Depression is so prevalent among comedians that it’s practically a cliche – “Tears of a Clown” and all that. Various theories abound as to why that is – some say that stand-up is a form of therapy, used by comedians to release their inner anguish. Others say that making people laugh is a serious business and the strain of it can make comedians turn to drugs or alcohol to drown their sorrows. Whatever the reasoning, there certainly is a high correlation between the people that make millions laugh and various forms of mental illness. Comedians also seem plagued by broken marriages and unhappy family relationships. So, here are the Top 10 Comedians with a Less Than Funny Personal Life.
10. Stephen Fry
British comedian Stephen Fry made his name in the 1980s, with his comedy partner Hugh Laurie and is now regarded as a national treasure. He is highly intelligent, presents a quiz show that debunks popular beliefs and he suffers from bipolar disorder. He describes it as a “disease that will never go away” and said that he filmed whole episodes of his quiz show while being so depressed he wanted to die. In 1995, he had a nervous breakdown and walked out on a play he was in in the West End. Following that, he went missing for a few days before resurfacing in Belgium. He is now the President of mental health charity Mind.
9. Robin Williams
A comic whose quickfire wit hid a barrage of personal problems. His first marriage lasted just ten years, and his affair during it saw him being sued by a cocktail waitress for infecting her with herpes. He had a cocaine addiction throughout the 1970s and 80s, until the death of his friend John Belushi gave him what he describes as a “wake-up call” and he went into rehab. He later returned to rehab when he started drinking again in 2006. He later admitted on TV that he was lucky to be alive still and it would have been a tragic waste of talent if he had died because of his excesses. Fortunately, even when he started drinking again, he resisted the lure of cocaine because he said “I knew that would kill me”. He continues to get help for his addictions.
8. John Belushi
John Belushi, however, was not so lucky. After partying with Robin Williams for years, he died on March 5 1982 at Chateau Marmont, on the Sunset Strip. He had been out drinking and retired back to the hotel for more drinking and drugs. Robin Williams and Robert DeNiro came by at 3am and then left Belushi for the rest of the night. He finally went to sleep at 9:30am, after injecting himself with a heroin and cocaine speedball, but was found dead at lunchtime. Prior to his death, he was a hugely successful comedian, co-creating cult film “The Blues Brothers”, but his addictions overwhelmed him and the comedy world lost a rising star. It did, however, serve as stark warning to his celebrity friends that it could happen to them too.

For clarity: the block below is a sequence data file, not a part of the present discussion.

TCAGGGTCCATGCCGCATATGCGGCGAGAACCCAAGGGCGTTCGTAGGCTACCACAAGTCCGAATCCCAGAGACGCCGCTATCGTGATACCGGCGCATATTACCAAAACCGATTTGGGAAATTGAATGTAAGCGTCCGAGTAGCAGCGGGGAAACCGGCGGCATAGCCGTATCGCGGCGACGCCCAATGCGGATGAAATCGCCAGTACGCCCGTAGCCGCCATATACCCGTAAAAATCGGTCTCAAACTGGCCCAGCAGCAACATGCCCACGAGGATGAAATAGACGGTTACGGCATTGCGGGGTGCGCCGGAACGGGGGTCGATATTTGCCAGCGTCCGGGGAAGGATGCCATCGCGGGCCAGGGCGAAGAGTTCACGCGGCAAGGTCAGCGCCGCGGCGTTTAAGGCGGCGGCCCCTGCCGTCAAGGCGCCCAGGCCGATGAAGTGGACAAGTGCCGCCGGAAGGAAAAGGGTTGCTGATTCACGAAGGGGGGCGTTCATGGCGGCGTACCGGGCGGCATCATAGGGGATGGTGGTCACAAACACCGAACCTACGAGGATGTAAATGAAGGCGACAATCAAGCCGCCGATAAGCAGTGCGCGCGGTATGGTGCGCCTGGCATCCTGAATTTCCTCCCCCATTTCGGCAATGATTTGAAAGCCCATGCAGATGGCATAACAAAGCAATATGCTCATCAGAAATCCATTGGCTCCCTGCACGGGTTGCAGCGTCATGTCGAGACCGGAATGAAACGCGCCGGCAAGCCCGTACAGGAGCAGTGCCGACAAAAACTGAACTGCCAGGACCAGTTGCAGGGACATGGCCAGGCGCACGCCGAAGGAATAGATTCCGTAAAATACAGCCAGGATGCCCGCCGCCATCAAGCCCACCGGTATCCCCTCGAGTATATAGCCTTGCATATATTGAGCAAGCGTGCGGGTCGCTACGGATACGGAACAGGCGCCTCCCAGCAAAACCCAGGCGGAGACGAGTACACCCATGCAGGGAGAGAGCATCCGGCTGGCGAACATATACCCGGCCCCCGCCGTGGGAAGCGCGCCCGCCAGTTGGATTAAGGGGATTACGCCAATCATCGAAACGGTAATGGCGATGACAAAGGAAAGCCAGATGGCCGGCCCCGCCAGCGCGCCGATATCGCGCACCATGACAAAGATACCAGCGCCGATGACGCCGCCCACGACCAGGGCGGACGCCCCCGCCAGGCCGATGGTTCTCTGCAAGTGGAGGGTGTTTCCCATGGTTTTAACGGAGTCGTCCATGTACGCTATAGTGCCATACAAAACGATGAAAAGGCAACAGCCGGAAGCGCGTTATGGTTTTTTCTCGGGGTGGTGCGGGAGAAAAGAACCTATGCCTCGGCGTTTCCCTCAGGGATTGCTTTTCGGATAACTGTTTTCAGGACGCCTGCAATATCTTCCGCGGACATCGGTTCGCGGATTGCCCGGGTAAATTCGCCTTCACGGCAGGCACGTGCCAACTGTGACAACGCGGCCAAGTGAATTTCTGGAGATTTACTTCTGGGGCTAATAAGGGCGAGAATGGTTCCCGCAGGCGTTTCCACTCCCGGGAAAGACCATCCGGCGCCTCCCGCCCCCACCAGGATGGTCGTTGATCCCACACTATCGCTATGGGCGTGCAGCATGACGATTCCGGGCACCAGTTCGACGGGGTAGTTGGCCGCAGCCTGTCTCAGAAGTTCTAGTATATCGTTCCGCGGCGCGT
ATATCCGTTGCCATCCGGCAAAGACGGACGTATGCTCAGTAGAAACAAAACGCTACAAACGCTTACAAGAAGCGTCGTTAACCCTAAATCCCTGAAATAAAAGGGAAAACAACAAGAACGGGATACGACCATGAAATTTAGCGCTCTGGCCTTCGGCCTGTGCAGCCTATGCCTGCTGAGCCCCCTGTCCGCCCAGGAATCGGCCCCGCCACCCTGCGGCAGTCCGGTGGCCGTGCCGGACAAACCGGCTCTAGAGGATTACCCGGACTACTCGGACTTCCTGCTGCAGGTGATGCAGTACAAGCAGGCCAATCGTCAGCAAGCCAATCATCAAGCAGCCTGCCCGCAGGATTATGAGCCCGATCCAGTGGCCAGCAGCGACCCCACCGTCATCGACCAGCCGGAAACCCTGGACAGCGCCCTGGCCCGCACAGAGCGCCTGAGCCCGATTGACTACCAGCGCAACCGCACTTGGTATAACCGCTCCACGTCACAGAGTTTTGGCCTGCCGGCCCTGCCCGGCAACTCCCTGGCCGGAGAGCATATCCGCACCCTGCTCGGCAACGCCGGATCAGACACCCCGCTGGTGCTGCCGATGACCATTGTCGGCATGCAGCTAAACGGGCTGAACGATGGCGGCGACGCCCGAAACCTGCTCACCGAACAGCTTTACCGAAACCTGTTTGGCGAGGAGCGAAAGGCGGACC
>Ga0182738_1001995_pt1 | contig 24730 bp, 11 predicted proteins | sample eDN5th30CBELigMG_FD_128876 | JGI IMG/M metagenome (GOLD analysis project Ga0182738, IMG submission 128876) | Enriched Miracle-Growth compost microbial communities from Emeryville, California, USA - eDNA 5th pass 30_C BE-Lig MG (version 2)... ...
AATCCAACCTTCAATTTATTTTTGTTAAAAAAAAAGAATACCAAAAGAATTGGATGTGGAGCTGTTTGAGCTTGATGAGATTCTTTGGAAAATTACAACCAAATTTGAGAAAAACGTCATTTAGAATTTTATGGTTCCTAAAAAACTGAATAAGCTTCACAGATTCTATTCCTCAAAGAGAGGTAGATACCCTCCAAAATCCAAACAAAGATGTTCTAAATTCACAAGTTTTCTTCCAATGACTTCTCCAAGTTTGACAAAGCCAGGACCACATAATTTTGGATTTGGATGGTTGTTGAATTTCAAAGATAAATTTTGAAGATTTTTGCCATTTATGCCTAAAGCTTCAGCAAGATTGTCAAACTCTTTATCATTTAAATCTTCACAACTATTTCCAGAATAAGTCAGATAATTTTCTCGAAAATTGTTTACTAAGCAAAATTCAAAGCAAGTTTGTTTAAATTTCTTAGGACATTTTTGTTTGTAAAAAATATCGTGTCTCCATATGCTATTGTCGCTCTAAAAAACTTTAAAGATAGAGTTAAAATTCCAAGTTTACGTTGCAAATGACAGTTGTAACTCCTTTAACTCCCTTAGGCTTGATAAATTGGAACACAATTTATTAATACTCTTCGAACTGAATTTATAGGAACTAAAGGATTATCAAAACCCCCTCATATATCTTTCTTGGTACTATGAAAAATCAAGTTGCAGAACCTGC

7. Charlie Sheen
This was one star who failed to keep his private and professional lives separate. While other comedians sustained their careers while battling addictions, Charlie Sheen’s very public meltdown caused him to be fired from his hit show “Two and a Half Men“. His character was killed off in a very undignified way, and the producers humiliated him further by shooting a funeral scene where his character’s reputation (also called Charlie) was ripped to shreds by various ex-girlfriends. If you annoy producers, they will exact their revenge.
The warning signs had all been there for a while – in 1990, he accidentally shot his fiancee in the arm and his 2005 divorce from Denise Richards cited drug and alcohol abuse and threats of violence. In 2008, his sons were taken away from him following the break up of his third marriage. Then in 2011, it all peaked with the public argument between Sheen and his producers after which he posted an hour-long rant on the internet, flanked by his “goddesses” and babbling about “tiger blood”. He may have made his name in comedy, but he destroyed it in a painful and very public way.
6. Whoopi Goldberg
Another much-loved comedian and actress who has struggled with addiction and depression. She has been married three times, although she claims not to have loved any of her husbands. She describes her former self as a “fully functioning addict” and worked throughout her addiction, knowing that she needed to keep making films in order to raise her profile. However, she was suffering from paranoia and eventually got help. She has now been clean for several years and has used her story to encourage other young actors to seek help.
5. Graham Chapman